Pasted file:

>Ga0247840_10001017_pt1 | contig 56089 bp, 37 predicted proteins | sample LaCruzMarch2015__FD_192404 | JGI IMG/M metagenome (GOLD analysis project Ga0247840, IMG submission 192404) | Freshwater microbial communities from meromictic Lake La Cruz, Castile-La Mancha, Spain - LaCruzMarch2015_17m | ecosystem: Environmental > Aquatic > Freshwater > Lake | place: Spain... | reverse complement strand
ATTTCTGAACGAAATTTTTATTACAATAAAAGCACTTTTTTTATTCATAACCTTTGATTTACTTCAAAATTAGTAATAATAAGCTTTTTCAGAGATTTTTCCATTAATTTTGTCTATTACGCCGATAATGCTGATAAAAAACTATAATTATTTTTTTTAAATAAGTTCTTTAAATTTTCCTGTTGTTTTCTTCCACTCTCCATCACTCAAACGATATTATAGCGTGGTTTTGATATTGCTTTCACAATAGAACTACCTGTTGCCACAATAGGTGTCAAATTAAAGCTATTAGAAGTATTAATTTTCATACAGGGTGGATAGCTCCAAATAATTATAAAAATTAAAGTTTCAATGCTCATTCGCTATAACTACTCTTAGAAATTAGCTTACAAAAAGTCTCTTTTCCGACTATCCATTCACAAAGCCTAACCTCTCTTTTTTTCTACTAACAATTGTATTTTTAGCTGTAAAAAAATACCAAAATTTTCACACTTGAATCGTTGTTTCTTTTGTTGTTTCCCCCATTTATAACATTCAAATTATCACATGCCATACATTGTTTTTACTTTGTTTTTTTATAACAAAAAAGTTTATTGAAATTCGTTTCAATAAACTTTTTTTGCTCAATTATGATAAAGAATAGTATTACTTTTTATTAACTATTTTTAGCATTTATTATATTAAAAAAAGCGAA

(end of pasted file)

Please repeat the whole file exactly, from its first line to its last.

>Ga0247840_10001017_pt1 | contig 56089 bp, 37 predicted proteins | sample LaCruzMarch2015__FD_192404 | JGI IMG/M metagenome (GOLD analysis project Ga0247840, IMG submission 192404) | Freshwater microbial communities from meromictic Lake La Cruz, Castile-La Mancha, Spain - LaCruzMarch2015_17m | ecosystem: Environmental > Aquatic > Freshwater > Lake | place: Spain... | reverse complement strand
ATTTCTGAACGAAATTTTTATTACAATAAAAGCACTTTTTTTATTCATAACCTTTGATTTACTTCAAAATTAGTAATAATAAGCTTTTTCAGAGATTTTTCCATTAATTTTGTCTATTACGCCGATAATGCTGATAAAAAACTATAATTATTTTTTTTAAATAAGTTCTTTAAATTTTCCTGTTGTTTTCTTCCACTCTCCATCACTCAAACGATATTATAGCGTGGTTTTGATATTGCTTTCACAATAGAACTACCTGTTGCCACAATAGGTGTCAAATTAAAGCTATTAGAAGTATTAATTTTCATACAGGGTGGATAGCTCCAAATAATTATAAAAATTAAAGTTTCAATGCTCATTCGCTATAACTACTCTTAGAAATTAGCTTACAAAAAGTCTCTTTTCCGACTATCCATTCACAAAGCCTAACCTCTCTTTTTTTCTACTAACAATTGTATTTTTAGCTGTAAAAAAATACCAAAATTTTCACACTTGAATCGTTGTTTCTTTTGTTGTTTCCCCCATTTATAACATTCAAATTATCACATGCCATACATTGTTTTTACTTTGTTTTTTTATAACAAAAAAGTTTATTGAAATTCGTTTCAATAAACTTTTTTTGCTCAATTATGATAAAGAATAGTATTACTTTTTATTAACTATTTTTAGCATTTATTATATTAAAAAAAGCGAA